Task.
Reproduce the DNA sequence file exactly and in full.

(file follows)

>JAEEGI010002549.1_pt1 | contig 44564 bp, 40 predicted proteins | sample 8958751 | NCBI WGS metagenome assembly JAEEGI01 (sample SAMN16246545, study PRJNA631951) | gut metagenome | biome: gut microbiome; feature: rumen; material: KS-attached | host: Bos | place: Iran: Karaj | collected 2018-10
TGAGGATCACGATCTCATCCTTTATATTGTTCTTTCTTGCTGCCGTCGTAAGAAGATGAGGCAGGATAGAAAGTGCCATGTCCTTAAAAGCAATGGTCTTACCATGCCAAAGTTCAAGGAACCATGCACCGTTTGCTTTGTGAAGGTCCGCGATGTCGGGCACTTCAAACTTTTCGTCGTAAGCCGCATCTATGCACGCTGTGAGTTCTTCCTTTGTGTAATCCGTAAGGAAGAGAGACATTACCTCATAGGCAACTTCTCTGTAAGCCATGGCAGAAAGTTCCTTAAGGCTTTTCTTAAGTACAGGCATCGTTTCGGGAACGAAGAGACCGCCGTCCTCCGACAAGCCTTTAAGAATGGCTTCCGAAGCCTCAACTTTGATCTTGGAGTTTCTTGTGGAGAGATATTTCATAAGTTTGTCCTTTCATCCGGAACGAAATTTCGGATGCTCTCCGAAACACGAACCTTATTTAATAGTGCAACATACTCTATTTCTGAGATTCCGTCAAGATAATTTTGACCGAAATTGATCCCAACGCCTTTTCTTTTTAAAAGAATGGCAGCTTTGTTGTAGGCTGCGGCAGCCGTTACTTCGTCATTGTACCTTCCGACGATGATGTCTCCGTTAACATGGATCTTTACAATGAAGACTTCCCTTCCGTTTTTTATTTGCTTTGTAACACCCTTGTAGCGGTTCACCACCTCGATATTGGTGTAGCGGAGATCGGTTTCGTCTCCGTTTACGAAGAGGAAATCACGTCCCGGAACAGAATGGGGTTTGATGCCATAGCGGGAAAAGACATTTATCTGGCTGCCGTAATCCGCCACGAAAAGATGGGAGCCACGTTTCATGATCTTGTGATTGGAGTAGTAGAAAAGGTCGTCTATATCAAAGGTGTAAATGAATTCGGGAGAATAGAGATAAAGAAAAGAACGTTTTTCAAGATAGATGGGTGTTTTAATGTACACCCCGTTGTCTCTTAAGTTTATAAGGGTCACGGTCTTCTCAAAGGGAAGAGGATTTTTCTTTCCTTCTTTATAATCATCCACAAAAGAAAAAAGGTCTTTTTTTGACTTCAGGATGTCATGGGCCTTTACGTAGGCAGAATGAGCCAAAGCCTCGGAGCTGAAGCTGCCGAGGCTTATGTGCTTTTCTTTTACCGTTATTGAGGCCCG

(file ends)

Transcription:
>JAEEGI010002549.1_pt1 | contig 44564 bp, 40 predicted proteins | sample 8958751 | NCBI WGS metagenome assembly JAEEGI01 (sample SAMN16246545, study PRJNA631951) | gut metagenome | biome: gut microbiome; feature: rumen; material: KS-attached | host: Bos | place: Iran: Karaj | collected 2018-10
TGAGGATCACGATCTCATCCTTTATATTGTTCTTTCTTGCTGCCGTCGTAAGAAGATGAGGCAGGATAGAAAGTGCCATGTCCTTAAAAGCAATGGTCTTACCATGCCAAAGTTCAAGGAACCATGCACCGTTTGCTTTGTGAAGGTCCGCGATGTCGGGCACTTCAAACTTTTCGTCGTAAGCCGCATCTATGCACGCTGTGAGTTCTTCCTTTGTGTAATCCGTAAGGAAGAGAGACATTACCTCATAGGCAACTTCTCTGTAAGCCATGGCAGAAAGTTCCTTAAGGCTTTTCTTAAGTACAGGCATCGTTTCGGGAACGAAGAGACCGCCGTCCTCCGACAAGCCTTTAAGAATGGCTTCCGAAGCCTCAACTTTGATCTTGGAGTTTCTTGTGGAGAGATATTTCATAAGTTTGTCCTTTCATCCGGAACGAAATTTCGGATGCTCTCCGAAACACGAACCTTATTTAATAGTGCAACATACTCTATTTCTGAGATTCCGTCAAGATAATTTTGACCGAAATTGATCCCAACGCCTTTTCTTTTTAAAAGAATGGCAGCTTTGTTGTAGGCTGCGGCAGCCGTTACTTCGTCATTGTACCTTCCGACGATGATGTCTCCGTTAACATGGATCTTTACAATGAAGACTTCCCTTCCGTTTTTTATTTGCTTTGTAACACCCTTGTAGCGGTTCACCACCTCGATATTGGTGTAGCGGAGATCGGTTTCGTCTCCGTTTACGAAGAGGAAATCACGTCCCGGAACAGAATGGGGTTTGATGCCATAGCGGGAAAAGACATTTATCTGGCTGCCGTAATCCGCCACGAAAAGATGGGAGCCACGTTTCATGATCTTGTGATTGGAGTAGTAGAAAAGGTCGTCTATATCAAAGGTGTAAATGAATTCGGGAGAATAGAGATAAAGAAAAGAACGTTTTTCAAGATAGATGGGTGTTTTAATGTACACCCCGTTGTCTCTTAAGTTTATAAGGGTCACGGTCTTCTCAAAGGGAAGAGGATTTTTCTTTCCTTCTTTATAATCATCCACAAAAGAAAAAAGGTCTTTTTTTGACTTCAGGATGTCATGGGCCTTTACGTAGGCAGAATGAGCCAAAGCCTCGGAGCTGAAGCTGCCGAGGCTTATGTGCTTTTCTTTTACCGTTATTGAGGCCCG